Success and struggles bracket Roberto Marcora's ATP Tour ascendancy

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Success and struggles bracket Roberto Marcora's ATP Tour ascendancy
Success and struggles bracket Roberto Marcora's ATP Tour ascendancy

If every cloud has a silver lining, then every silver lining, too, has a cloud. For Roberto Marcora, both of these eventualities came to pass at the 2020 Maharashtra Open in Pune. Coming through the qualifiers, the Italian became the oldest player in 2016 – Jan Mertl, Gstaad – to win his first main draw match on the ATP World Tour after defeating Lukas Rosol in the first round.

His straight-sets takedown of the top-seed Benoit Paire leading to him reaching his first quarter-final in an ATP event supplemented his initial success – or the silver lining in the clouds. “It’s a different world.

It’s a different world also between Futures and the Challengers because before playing Challengers I played a lot of Futures and then I played a lot of Challengers and now, I am playing the first qualies [of] the ATP and this is the real tennis, true tennis.

Every tennis player, every little guy who starts to play dreams to play in front of a crowd like this, in a stadium like this, in a tournament like this so I am just happy”. Marcora’s excitement was palpable as he soaked in the ambience that was a far cry from what he was perhaps used to on the Challenger circuit.

His loss to James Duckworth in the last-eight reversed the scenario, once again showing the clouds that had edged the silver lining, all too quickly. “…That’s why I am running to the airport because I have to play Cherbourg next week – come back to the real life,” Marcora wryly noted, as he spoke with Tennis World USA for a quick conversation.

His bags were already in the car that was waiting to escort him to the airport, for his next halt in France for the €46,600 Challenger event. His eyes that had glowed with excitement after his upset of Paire had dimmed with the reality of his last result but he was not disappointed with how things had unfolded.

Rather, it incentivised him to keep pushing himself so that he could make the transition from playing Challengers to the Main Tour on a steadier basis. “I mean I play 30 tournaments per year and 26 are Challengers, 25, 24 maybe.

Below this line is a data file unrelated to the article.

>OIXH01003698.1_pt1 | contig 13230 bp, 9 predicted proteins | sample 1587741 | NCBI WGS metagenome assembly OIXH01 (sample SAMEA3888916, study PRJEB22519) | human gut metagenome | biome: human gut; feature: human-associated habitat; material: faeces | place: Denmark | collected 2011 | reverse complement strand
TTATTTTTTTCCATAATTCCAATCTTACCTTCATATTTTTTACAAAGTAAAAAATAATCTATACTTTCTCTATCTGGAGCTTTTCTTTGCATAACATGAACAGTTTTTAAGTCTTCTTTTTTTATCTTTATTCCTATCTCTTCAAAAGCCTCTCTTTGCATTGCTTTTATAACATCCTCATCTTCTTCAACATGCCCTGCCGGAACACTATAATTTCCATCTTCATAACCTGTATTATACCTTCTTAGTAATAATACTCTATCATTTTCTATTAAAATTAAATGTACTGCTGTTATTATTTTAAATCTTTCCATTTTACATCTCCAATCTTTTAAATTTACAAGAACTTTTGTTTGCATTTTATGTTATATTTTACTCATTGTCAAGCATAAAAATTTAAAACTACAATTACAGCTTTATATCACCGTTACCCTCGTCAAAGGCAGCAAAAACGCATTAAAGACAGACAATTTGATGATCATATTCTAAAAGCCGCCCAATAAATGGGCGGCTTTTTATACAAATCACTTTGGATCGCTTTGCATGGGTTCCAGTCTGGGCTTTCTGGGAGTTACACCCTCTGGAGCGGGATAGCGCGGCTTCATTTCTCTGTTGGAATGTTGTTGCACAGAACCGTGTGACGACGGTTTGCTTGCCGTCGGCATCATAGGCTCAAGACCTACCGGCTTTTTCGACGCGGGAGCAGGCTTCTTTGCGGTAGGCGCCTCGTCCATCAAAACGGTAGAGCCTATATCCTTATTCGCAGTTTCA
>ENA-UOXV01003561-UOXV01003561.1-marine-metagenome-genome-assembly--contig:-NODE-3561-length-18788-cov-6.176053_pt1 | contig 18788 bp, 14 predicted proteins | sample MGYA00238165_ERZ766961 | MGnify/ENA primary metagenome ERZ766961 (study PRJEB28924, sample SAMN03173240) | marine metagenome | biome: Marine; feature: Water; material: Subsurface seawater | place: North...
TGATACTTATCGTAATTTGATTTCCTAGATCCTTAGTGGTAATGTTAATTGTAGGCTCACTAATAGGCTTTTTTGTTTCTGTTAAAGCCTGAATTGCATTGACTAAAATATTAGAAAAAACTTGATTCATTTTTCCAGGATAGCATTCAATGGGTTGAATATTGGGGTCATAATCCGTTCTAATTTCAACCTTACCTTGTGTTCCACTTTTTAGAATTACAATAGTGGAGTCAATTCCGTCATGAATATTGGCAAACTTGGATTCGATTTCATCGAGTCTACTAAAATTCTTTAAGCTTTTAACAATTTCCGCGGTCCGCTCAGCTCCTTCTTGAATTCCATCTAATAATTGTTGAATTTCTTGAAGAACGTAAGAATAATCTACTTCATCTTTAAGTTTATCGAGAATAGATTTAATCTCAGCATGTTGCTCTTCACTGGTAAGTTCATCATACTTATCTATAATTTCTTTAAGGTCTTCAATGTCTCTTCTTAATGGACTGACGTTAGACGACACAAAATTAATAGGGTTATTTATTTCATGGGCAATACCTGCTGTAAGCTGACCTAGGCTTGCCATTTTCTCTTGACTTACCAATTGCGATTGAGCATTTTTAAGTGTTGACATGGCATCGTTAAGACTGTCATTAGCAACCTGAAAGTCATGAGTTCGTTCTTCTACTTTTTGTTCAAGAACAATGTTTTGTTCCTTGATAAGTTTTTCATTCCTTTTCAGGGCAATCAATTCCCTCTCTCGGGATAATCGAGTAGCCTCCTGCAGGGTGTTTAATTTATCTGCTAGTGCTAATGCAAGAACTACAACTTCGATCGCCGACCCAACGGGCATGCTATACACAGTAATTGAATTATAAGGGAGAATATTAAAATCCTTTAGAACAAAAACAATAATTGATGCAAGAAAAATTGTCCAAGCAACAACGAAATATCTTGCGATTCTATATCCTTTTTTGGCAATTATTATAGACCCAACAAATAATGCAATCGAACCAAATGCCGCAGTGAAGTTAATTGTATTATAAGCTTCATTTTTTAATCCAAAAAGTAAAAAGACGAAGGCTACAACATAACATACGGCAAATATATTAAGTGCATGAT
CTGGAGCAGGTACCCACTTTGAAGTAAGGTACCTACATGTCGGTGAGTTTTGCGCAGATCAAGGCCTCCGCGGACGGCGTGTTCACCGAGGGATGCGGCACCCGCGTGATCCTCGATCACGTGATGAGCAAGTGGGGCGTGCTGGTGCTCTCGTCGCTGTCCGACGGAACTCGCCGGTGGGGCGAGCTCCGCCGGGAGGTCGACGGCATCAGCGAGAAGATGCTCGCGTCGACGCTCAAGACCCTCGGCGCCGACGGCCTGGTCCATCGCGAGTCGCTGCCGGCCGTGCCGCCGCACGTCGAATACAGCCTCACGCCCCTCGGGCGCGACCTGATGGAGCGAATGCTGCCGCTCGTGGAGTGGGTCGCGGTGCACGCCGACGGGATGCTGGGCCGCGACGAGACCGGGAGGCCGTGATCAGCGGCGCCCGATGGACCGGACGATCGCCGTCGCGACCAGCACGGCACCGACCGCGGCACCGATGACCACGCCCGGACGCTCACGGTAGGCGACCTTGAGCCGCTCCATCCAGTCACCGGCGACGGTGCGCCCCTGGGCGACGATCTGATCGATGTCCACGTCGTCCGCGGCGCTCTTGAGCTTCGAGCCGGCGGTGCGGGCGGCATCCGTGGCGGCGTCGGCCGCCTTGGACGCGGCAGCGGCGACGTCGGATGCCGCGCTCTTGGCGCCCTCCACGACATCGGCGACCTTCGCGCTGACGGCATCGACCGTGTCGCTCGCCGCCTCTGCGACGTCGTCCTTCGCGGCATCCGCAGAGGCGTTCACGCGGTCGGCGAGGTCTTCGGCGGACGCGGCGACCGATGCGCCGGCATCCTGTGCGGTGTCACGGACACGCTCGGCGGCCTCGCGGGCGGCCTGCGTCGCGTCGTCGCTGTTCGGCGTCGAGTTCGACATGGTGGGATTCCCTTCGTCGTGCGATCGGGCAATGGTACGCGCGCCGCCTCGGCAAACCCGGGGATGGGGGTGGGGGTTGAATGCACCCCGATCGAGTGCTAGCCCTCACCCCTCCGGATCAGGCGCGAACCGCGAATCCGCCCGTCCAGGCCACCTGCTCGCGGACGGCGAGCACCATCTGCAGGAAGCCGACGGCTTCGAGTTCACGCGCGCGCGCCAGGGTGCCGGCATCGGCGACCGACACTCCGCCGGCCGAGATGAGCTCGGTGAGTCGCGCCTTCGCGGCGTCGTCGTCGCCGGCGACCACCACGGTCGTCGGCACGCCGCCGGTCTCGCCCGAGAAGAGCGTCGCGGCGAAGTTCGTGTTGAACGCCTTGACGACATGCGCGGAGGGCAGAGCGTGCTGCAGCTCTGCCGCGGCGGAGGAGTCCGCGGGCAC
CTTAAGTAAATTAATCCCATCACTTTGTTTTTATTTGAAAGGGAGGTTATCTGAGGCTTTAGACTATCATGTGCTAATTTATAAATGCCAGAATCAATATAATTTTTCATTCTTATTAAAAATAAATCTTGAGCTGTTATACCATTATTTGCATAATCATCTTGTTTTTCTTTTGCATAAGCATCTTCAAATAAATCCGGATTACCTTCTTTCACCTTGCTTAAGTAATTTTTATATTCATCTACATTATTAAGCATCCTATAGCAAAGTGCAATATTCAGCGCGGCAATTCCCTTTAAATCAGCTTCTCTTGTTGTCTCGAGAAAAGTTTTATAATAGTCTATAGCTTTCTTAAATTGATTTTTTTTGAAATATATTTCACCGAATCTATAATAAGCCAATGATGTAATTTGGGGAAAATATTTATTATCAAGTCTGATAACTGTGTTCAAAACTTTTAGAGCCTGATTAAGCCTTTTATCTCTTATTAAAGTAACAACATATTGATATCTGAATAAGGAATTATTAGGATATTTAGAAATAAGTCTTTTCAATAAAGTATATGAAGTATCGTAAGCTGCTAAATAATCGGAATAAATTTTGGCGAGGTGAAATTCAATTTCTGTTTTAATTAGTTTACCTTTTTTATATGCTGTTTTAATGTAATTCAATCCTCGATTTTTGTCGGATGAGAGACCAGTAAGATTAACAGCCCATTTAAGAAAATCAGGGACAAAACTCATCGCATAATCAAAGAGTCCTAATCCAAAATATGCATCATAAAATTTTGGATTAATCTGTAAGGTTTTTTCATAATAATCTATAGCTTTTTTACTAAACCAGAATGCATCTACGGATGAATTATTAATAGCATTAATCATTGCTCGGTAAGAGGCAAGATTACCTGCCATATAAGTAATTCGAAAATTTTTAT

I would like to change a little bit this thing and maybe play 20 and 10 but is good. I want to start from this week. Now, I got in last week in Dubai or Acapulco but I am 10 or 11 out from the qualies. I will try to get in and I will try because I want to improve.

Improve my level and you improve only if you play, not with only your level players. You have to play against players like James [Duckworth], like Benoit [Paire] or top-100, top-50 [players]”. Apart from the hierarchical metrics between the Challenger and World Tour circuits, moving into the first rung of the professional circuit would also mean better monetary returns.

This week, Marcora earned $16,250 after reaching the quarters in Pune. It’s just a little less than a third of his career prize money of $67,665 which, is paltry for someone who has been playing tennis professionally since 2009.

But it is not overly surprising given how the paying scale functions in the Challenger Tour. “In the Challengers, it’s tough. If you lose in the first round, you earn €400-€450. Minus tax, it’s tough, tough life,” Marcora pointed out.

Further, giving a comparative scale of how significant the gap in pay is between the top two tiers of the pro tour, Marcora said, “It’s [the situation] started to be better because especially in the Grand Slams, they are improving a lot.

Also, for us, for qualifiers’ players you go there and 1st round qualies is $13k. So, seven-eight years ago, was maybe it was $5 or $6k. So, they have improved a lot. So, if you qualify in the ATP, you get good money”.

Stating that players have been making themselves heard about this existing imbalance and the ATP knew of this skewed price pie, Marcora added he hoped that changes would be made soon. Regardless of these external factors, there is no diminishing Marcora’s enthusiasm for professional tennis.

“What motivates me?” he laughed, when asked about it. “I like to play to travel the world and playing tennis. So, I feel very blessed and lucky to do this kind of life. A lot of my friends are in Milan and working from 7.30 AM to 8.00 PM in office so [not doing] that motivates me”.

It is, then, the struggle that motivates the 30-year-old to keep it real and simple, between clouds and the silver lining and what not. Photo Credit: Tata Open Maharashtra

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